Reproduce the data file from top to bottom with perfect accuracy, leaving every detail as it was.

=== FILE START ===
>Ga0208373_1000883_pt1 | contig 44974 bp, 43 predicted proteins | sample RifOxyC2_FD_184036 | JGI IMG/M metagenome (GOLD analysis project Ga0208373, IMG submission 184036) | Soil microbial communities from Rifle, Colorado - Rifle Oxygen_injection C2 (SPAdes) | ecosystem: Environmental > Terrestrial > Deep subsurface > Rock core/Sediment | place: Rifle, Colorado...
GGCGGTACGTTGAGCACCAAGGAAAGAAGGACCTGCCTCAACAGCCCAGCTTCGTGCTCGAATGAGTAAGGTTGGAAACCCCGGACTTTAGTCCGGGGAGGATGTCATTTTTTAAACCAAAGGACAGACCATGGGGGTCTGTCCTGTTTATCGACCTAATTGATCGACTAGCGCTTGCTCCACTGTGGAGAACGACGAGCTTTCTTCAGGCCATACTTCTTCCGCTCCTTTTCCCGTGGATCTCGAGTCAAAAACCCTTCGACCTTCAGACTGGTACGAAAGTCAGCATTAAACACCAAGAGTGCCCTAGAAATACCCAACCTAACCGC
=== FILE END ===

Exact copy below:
>Ga0208373_1000883_pt1 | contig 44974 bp, 43 predicted proteins | sample RifOxyC2_FD_184036 | JGI IMG/M metagenome (GOLD analysis project Ga0208373, IMG submission 184036) | Soil microbial communities from Rifle, Colorado - Rifle Oxygen_injection C2 (SPAdes) | ecosystem: Environmental > Terrestrial > Deep subsurface > Rock core/Sediment | place: Rifle, Colorado...
GGCGGTACGTTGAGCACCAAGGAAAGAAGGACCTGCCTCAACAGCCCAGCTTCGTGCTCGAATGAGTAAGGTTGGAAACCCCGGACTTTAGTCCGGGGAGGATGTCATTTTTTAAACCAAAGGACAGACCATGGGGGTCTGTCCTGTTTATCGACCTAATTGATCGACTAGCGCTTGCTCCACTGTGGAGAACGACGAGCTTTCTTCAGGCCATACTTCTTCCGCTCCTTTTCCCGTGGATCTCGAGTCAAAAACCCTTCGACCTTCAGACTGGTACGAAAGTCAGCATTAAACACCAAGAGTGCCCTAGAAATACCCAACCTAACCGC